Looking at a snapshot of responses can be quite misleading, and what really matters to physicians and patients is the duration of response. As I noted above, what you can see with JUNO is that the patients at this dose level get their best response quickly at month 1, and some patients lose response. However, as I note above, you can see that 47% of the patients treated with JCAR017 maintain their response from the first scan at month 1 to however long they have been followed. On the other hand, you cannot calculate this number based on its presentation, and I would think that it would want to show that number for at least the first 51 who all have more than three months of follow up. That being said, KITE noted that it had seven patients, in the first 51, which converted from a PR/SD (stable disease) to a CR by month 3. However, as you can see from the Cowen note, this means that seven of the patients in CR at month 1 progressed between month 1 and 3, but since you picked up seven late CR, occurring between month 1 and 3, you wind up making up the difference. Regardless, if you look at the percentage of patients who might even continue on with a response at month 3 - KITE has 39% of patients available to go continue - but of those, 33% are in CR. In contrast, JUNO has 53% of patients in response and 47% in CR. However, the responses seen in JUNO's trial have been in CR since the first month. In contrast, 41% of KITE CRs at month 3 are the late responders. It is hard to tell if these would have the same durability as early responders. Regardless, JUNO has almost 45% more responders at the three-month time point.

I think it is fair to consider the argument that when JUNO expands into a multicenter trial, it is possible that the results become worse. However, I think it is less likely that this happens with CAR-T cells when compared to other drug trials. The main reason is that unlike drug trials where different centers can behave differently in treating side effects leading to differential rates of drug treatment/compliance, the CAR-T cells are a one-time treatment. The only role of the research institution is treat adverse events so the patient does not die. With this type of treatment, there are no opportunities for dose reductions, drug holidays, etc. because this is a one shot deal. I believe the only role that "inexperienced" centers will have in CAR-T cell trials are mistakes in treating severe adverse events leading to patient deaths.

Regarding patient numbers, the JUNO 20 patient low dose is a decent number of patients when the KITE comparator has 51 patients. Granted, you would need to see a big difference to find results convincing, but with JUNO having almost a 100% relatively higher CR rate at one month, the next 20 patients JUNO treats would all have to be non-responders to get back to KITE's neighborhood. In addition, JUNO is currently testing double the cell dose (which would be about 50% of KITE), so if you at all believe that dose has a role in efficacy, JUNO should be able to increase its CR rate by some modest level. JUNO's first two patients at the higher dose are both in CR at one month, so going 0-20 doesn't seem likely. In addition, if you look at the rate CR patients in JUNO's trial relapse, it seems that you lose 20% of the one-month CR by month 3, and if you look at a longer follow up, they have lost an additional 10% after that (so far). So perhaps we are now getting to a plateau, but this is too early to tell. In contrast, what we know about KITE's CR patients is that you lose about 41% of your CR by month 3. However, you are able to get a net gain of approximately similar number "late responders" by three months, which is how it maintain its 33% CR rate from one month to three months. So while optically you didn't lose any CRs from month 1 to 3, this group actually turned over at a high rate. I'm curious as to whether the late KITE CR patients have the same durability as patients who were in CR since the first month. The cynical side of me would argue this is doubtful since if the durable, ongoing responses were high, wouldn't KITE taken the opportunity to highlight this? This phenomenon could have a negative impact on the calculation of duration of response. We will see key six-month data from KITE on these patients in 1H17.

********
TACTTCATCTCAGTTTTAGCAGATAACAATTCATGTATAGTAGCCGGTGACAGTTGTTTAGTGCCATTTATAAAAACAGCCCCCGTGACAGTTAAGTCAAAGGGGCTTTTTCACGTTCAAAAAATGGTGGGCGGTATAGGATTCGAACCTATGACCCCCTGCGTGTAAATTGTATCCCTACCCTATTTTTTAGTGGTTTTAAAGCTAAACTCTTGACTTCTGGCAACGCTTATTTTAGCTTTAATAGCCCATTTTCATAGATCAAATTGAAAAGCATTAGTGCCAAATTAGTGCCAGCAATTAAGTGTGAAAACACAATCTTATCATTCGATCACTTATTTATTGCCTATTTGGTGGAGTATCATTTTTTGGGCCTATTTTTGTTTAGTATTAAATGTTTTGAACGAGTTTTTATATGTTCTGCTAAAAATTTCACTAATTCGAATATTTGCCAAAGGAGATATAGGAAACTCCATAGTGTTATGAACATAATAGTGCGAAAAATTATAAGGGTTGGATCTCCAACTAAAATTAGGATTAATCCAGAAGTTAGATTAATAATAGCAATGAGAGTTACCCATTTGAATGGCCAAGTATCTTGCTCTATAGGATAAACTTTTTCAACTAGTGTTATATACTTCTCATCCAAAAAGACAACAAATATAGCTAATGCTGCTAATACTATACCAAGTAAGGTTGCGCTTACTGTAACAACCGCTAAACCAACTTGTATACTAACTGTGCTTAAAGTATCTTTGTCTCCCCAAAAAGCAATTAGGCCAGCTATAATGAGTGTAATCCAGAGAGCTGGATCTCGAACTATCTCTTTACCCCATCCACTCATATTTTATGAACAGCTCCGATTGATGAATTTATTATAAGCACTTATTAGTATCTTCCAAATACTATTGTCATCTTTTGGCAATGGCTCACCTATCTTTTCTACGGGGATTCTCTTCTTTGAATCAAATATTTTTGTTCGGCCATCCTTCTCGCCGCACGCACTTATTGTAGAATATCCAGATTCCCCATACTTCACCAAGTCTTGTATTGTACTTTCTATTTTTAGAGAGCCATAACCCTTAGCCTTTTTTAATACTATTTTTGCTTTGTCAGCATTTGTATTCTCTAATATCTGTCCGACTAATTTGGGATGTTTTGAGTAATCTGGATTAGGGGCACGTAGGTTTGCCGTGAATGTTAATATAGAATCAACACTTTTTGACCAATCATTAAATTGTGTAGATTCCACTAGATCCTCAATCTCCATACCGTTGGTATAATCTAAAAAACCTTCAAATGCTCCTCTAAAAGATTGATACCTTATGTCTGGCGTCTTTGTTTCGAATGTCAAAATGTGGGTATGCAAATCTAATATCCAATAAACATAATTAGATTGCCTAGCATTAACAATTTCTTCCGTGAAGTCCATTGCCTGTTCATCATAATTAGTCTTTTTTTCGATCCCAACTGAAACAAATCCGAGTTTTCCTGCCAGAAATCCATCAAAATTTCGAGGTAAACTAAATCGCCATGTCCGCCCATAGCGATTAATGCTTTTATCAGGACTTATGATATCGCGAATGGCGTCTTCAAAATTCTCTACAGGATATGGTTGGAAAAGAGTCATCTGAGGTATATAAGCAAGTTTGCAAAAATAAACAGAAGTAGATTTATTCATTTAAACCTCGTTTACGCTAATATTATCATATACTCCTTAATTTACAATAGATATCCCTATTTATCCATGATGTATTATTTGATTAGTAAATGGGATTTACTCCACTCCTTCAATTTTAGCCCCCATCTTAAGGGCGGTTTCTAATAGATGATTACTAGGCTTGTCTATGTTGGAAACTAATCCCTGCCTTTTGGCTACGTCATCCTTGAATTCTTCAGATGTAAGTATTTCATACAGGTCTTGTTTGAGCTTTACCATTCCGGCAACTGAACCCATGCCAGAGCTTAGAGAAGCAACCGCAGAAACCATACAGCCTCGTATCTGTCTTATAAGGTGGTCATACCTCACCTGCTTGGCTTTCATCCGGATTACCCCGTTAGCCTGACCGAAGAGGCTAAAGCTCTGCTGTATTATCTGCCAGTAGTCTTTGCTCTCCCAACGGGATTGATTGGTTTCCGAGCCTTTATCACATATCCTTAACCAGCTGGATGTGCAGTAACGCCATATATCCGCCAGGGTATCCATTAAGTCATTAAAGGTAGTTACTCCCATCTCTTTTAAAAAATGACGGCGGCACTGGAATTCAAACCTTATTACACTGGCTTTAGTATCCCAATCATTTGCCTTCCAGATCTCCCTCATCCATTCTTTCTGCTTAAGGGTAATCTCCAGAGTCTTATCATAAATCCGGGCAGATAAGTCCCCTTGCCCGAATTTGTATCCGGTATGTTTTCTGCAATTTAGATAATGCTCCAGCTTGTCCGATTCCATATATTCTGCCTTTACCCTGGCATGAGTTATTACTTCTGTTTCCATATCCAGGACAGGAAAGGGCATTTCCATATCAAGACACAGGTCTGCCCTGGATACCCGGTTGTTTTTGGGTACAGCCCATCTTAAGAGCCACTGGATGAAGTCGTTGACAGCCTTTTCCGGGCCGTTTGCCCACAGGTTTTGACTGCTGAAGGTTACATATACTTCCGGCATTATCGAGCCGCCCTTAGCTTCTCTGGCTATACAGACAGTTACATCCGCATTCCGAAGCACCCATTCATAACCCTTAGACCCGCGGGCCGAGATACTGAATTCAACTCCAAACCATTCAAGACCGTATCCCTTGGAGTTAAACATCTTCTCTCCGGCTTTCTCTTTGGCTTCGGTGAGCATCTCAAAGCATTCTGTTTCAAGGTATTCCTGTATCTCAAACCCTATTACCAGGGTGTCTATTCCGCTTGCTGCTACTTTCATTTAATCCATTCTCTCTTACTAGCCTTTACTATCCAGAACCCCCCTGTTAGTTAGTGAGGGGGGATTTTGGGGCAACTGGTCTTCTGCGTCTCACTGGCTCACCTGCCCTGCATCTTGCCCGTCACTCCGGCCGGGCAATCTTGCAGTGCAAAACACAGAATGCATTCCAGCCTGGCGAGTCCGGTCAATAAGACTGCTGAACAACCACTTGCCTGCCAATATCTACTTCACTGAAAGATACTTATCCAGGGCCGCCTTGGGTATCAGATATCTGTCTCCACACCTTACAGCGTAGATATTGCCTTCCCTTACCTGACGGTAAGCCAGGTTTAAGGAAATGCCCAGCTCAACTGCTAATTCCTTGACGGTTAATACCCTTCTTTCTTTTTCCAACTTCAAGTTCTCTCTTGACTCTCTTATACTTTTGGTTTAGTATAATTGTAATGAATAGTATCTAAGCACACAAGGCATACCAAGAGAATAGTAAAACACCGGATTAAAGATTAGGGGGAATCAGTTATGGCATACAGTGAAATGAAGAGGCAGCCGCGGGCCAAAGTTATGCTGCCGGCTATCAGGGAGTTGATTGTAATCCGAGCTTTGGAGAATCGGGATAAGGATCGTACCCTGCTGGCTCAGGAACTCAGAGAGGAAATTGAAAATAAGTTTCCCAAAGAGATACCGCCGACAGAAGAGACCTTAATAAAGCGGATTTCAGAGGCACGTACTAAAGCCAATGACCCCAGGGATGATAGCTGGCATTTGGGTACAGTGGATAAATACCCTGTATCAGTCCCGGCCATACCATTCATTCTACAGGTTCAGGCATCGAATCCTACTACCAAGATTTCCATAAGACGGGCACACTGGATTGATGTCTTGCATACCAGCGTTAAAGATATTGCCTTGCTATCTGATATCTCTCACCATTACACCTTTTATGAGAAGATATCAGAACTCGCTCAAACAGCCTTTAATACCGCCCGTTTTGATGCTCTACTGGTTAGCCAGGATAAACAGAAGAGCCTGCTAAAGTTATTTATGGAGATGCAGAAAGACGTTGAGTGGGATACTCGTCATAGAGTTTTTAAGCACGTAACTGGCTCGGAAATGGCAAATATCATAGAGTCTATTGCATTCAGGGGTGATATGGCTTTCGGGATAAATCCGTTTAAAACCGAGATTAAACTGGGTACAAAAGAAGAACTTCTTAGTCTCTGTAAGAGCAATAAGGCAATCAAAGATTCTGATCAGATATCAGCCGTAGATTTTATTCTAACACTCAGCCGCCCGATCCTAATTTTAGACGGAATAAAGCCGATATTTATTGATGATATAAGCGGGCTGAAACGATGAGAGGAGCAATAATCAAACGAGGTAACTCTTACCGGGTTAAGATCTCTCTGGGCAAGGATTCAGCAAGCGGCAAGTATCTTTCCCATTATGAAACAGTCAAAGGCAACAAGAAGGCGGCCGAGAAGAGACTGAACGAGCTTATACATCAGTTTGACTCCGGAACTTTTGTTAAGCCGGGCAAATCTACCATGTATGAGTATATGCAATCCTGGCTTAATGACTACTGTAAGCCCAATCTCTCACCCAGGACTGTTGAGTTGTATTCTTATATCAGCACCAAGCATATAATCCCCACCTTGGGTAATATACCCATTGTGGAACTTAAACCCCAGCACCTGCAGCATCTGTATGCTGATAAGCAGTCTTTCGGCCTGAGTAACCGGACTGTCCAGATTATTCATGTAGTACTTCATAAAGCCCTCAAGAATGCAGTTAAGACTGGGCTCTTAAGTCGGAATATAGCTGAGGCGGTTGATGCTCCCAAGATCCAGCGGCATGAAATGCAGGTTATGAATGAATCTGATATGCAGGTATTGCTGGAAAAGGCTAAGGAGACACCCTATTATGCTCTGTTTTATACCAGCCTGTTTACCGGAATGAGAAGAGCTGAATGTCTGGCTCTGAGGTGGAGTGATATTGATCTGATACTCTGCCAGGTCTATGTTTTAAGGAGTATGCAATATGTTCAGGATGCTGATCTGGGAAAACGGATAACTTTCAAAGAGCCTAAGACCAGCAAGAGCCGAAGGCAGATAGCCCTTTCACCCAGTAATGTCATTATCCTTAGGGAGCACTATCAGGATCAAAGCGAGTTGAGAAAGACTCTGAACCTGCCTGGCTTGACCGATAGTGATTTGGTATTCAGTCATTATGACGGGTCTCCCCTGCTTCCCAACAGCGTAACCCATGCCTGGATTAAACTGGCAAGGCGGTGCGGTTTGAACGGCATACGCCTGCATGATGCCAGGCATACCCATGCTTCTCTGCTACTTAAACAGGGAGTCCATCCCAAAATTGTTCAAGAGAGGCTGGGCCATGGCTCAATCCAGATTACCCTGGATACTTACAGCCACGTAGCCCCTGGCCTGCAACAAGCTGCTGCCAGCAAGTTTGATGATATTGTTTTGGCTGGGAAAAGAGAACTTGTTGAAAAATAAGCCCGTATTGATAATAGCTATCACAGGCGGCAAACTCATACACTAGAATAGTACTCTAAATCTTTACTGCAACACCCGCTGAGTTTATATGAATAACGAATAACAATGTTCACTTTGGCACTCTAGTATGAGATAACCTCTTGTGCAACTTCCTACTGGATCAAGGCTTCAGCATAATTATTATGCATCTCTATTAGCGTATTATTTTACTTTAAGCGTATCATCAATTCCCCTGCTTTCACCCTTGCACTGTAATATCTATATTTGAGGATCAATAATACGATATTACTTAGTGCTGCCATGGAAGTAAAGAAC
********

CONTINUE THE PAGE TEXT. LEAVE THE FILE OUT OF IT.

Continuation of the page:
Side Effects

Another hint that there is a difference between JUNO and KITE occurs when you look at the side effect profile. The major side effects that are CAR-T cell associated are cytokine release syndrome (CRS) and neurological toxicity (CNS). The course of CRS can be altered by the preemptive use of tocilizumab (anti-IL-6 antibody) and steroids. CNS toxicity, on the other hand, does not have a treatment. Look at the following data:

Grade 3/4




Treatment with Tocilizumab



18 (25%)

10 (14%)

28 (38%)



3 (14%)


1 (4%)

* KITE late breaker

* JUNO poster

As you can see, the CNS toxicity from the JUNO treatment is about 50% less than KITE. One might argue that the serious CRS rates are similar and uncommon for both, but you can see that clinicians using the KITE product had to intervene a lot with tocilizumab to prevent mild/moderate CRS from becoming severe CRS by using tocilizumab. Despite the heavy use of tocilizumab, 14% of the KITE treated patients developed severe CRS. JCAR017 in contrast required very little intervention for CRS. CRS side effects are not to be trifled with since patients can die from either, so lower really is better. In fact, in the ZUMA-1 trial, two patients did die from CRS despite active intervention.


In conclusion, while the JUNO data is preliminary, I think that there appears to be strong evidence that JUNO's JCAR017 could be differentiated from KITE's KTE-C19 in both safety and efficacy. It is a bit surprising to me that JUNO's first low dose cohort shows a 80% higher CR rate at one month and a 45% higher CR rate at three months compared to KITE, and despite that, the Street believes that the products have the same efficacy performance. In addition, JUNO's toxicity profile also seems to be better, with 50% less severe CNS toxicity and no cases of severe CRS (with very little tocilizumab intervention). Of course, we need to see more patients and longer follow up, but the numerical difference is so large at this stage to get JUNO to KITE's level of performance, basically the next 20 patients that go into the trial would need to non-responders and most would have to show severe side effects to equalize the numbers. JUNO may be able to get more performance with more cells, but we need to see how the safety profile plays out with increased dose. At the end of the day, I think we are seeing important differences between the KITE and JUNO, which is getting little appreciation of the Street. At the end of the day, KITE investors may not have a good outcome since I believe that in oncology it is more important to be best in class instead of first in class.

Disclosure: I am/we are long JUNO.

I wrote this article myself, and it expresses my own opinions. I am not receiving compensation for it (other than from Seeking Alpha). I have no business relationship with any company whose stock is mentioned in this article.